How the hair growth cycle works!

How the hair growth cycle works!

Hair generally grows everywhere on the human skin except certain places like the palms of our hands, soles of our feet, eyelids and belly buttons.  Many hairs are so fine, however that they are almost invisible to the naked eye. 

Hair is made up of a protein called keratin that is produced within hair follicles.  As hair follicles produce new hair cells, the old cells are being pushed out through the surface of the skin.  The hair you see coming out of you is actually a string of dead keratin cells.  The average adult head contains approximately 150,000 hairs and can lose approximate 100-150 hairs daily but finding stray hairs in the shower and your brush is not necessarily cause for alarm.

At any given time, approximately 90% of the hair on a human’s scalp is growing.  Each follicle has its own life cycle and is influenced by different factors including age, health, genetics and a wide variety of other factors.  The life cycle or hair growth cycle is made up of three different phases:

Anagen Phase – this is the active hair growth cycle.  This generally lasts between two and eight years, but sometimes up to ten years.  During the anagen phase, your hair follicles are pushing out hairs that will continue to grow until they’re cut or until they reach the end of their lifespan and fall out.

Catagen Phase – this is a transitional phase that generally lasts approximately two to three weeks but in some people can last up to six weeks. During this time a number of things happen.  First, an unknown signal causes the hair to end the anagen phase and cease growth.  The hair bulb at the bottom of the follicle then detaches from the blood supply and moves upwards.  During this time the follicle rapidly shrinks to encourage the upwards push.  The dermal papilla then detaches from the follicles base.  The follicle will now grasp the shaft and the strand can now be easily shed through normal activity.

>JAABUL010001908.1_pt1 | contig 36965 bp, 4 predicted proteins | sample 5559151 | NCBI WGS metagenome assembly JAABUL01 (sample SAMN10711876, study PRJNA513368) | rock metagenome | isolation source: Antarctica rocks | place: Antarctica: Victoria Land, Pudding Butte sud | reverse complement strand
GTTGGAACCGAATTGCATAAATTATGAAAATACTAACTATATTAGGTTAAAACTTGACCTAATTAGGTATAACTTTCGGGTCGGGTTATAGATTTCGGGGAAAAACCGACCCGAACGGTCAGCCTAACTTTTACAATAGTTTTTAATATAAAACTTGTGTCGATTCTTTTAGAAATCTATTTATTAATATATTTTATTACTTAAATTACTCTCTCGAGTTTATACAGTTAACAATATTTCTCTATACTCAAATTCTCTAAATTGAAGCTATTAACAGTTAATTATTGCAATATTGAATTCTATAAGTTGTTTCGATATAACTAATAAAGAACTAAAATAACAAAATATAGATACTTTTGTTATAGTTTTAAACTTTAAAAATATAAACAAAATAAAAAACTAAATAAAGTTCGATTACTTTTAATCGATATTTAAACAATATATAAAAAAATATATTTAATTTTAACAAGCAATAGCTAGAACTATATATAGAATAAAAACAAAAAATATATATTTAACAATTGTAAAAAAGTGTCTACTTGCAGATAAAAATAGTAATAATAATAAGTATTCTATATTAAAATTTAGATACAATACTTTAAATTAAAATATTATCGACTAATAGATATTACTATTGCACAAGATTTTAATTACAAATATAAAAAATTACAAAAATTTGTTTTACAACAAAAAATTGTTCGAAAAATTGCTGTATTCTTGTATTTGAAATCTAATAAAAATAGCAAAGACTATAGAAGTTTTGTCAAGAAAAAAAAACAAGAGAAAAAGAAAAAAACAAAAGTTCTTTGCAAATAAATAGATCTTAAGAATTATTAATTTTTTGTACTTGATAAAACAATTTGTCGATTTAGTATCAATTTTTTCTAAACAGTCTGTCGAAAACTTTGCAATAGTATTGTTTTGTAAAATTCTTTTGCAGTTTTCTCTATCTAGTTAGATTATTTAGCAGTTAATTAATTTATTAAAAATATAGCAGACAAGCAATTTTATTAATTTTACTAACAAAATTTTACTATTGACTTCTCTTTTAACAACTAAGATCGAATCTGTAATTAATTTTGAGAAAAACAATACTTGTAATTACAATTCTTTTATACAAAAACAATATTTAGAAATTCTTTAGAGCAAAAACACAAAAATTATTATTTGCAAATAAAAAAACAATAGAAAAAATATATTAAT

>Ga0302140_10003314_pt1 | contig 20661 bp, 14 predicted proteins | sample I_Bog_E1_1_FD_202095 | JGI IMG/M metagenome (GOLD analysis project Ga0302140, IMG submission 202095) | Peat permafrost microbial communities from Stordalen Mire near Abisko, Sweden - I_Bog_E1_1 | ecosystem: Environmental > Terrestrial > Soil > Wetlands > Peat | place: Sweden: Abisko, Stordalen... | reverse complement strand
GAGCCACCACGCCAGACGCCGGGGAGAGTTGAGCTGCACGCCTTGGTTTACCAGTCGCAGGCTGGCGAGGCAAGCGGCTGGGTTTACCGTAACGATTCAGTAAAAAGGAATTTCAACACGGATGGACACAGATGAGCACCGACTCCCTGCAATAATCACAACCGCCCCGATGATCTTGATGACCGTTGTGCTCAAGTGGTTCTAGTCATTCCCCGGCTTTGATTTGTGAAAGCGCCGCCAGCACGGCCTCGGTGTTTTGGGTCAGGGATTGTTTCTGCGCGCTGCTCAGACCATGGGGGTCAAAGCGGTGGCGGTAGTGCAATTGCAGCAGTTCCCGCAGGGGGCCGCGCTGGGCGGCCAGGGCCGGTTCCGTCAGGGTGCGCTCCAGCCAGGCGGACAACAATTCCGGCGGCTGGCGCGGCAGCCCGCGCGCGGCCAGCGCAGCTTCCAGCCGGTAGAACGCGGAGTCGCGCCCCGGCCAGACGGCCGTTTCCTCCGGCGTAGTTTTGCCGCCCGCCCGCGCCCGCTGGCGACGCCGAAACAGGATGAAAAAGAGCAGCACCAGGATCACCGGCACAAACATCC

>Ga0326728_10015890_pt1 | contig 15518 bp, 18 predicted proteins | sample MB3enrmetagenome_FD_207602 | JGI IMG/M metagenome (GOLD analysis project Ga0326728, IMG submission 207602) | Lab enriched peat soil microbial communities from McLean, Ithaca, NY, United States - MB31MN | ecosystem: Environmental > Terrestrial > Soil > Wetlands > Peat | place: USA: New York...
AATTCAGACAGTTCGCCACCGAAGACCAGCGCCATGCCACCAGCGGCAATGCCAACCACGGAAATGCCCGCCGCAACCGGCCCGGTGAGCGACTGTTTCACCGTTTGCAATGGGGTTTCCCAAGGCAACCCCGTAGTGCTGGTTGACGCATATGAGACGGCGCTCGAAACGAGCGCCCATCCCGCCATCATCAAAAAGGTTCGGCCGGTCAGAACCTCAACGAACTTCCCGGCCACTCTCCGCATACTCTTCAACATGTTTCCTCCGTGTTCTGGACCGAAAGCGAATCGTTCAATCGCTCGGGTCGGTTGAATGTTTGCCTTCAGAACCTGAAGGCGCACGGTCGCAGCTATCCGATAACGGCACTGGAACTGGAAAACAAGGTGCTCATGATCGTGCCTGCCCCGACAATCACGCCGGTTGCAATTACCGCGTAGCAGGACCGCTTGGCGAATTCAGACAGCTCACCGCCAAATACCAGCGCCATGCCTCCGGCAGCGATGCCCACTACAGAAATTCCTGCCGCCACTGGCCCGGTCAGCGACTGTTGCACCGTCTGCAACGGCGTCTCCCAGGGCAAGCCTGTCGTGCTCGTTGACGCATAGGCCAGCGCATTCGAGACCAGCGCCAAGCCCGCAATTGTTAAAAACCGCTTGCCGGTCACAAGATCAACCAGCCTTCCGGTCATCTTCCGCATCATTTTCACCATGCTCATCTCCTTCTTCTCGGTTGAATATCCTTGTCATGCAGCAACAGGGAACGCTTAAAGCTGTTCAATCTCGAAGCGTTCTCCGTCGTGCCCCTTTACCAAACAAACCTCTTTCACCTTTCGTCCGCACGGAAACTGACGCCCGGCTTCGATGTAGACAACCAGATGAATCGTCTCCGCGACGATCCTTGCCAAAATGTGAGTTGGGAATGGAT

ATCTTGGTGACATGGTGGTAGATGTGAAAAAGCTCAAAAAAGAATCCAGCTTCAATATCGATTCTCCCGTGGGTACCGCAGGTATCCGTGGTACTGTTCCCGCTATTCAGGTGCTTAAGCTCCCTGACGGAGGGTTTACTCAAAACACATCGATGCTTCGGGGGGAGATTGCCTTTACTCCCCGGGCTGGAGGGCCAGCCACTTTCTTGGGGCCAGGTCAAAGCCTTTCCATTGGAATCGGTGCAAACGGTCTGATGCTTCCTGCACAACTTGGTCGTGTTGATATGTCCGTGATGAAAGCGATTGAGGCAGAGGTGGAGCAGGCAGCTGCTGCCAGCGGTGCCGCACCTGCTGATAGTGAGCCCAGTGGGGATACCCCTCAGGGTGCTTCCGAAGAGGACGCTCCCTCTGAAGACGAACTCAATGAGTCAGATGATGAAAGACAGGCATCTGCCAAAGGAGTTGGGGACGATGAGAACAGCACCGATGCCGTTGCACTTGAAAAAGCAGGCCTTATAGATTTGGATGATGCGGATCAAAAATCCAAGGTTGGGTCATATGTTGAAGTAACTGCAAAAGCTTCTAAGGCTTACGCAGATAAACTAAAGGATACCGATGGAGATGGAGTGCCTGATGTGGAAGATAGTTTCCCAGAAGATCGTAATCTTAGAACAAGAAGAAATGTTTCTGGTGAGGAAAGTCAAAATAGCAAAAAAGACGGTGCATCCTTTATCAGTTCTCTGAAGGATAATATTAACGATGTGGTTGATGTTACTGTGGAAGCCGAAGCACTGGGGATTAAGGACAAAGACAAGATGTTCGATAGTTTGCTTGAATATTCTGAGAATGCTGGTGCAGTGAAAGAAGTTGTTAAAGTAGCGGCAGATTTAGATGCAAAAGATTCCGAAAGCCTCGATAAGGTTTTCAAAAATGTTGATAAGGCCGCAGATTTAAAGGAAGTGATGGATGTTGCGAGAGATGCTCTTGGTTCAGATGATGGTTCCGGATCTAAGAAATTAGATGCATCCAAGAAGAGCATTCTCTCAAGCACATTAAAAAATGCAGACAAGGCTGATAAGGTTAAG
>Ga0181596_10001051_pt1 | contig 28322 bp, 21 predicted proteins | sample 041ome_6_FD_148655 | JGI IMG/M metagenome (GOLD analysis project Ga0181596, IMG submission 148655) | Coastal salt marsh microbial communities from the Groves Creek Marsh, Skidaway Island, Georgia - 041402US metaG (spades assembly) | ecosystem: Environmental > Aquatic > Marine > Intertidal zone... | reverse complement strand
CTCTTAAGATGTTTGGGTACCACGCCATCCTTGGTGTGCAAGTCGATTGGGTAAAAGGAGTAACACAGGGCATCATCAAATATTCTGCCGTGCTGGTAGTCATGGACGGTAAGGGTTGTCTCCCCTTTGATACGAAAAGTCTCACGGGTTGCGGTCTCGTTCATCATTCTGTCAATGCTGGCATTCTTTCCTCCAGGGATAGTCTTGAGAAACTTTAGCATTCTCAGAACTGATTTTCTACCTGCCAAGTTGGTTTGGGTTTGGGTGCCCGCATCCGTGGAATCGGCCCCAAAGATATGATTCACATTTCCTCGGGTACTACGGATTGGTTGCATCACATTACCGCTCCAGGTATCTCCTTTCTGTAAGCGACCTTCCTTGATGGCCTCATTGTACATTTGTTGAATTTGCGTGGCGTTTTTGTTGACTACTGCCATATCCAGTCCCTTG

Telogen Phase – this is the third phase of the hair’s cycle, occurring after the anagen and catagen phases.  It can typically last somewhere between three to five months.  During this final stage of the hair growth cycle, the hair will cease to grow any further as it becomes fully keratinized.  The dermal papilla is now in the resting phase where it is no longer supplied any nutrition as it is fully grown. 

At this point the hair is matured and no longer has access to the blood supply.  Instead, the hair bulb is now made of keratin and is now ready to shed so that the anagen phase can start again.


As people age, their rate of hair growth slows.  DHT or Dihydrotestosterone is the number one cause of male and female pattern hair loss.  DHT in short, causes miniaturization of the follicles.  This causes hairs that have gone through the telogen phase and re-entering the anagen phase to come in thinner and finer than previously.  Over time, this can cause the follicles to shrink so much that hair cannot grow through the shaft. 

More on this in our next blog! Stay tuned!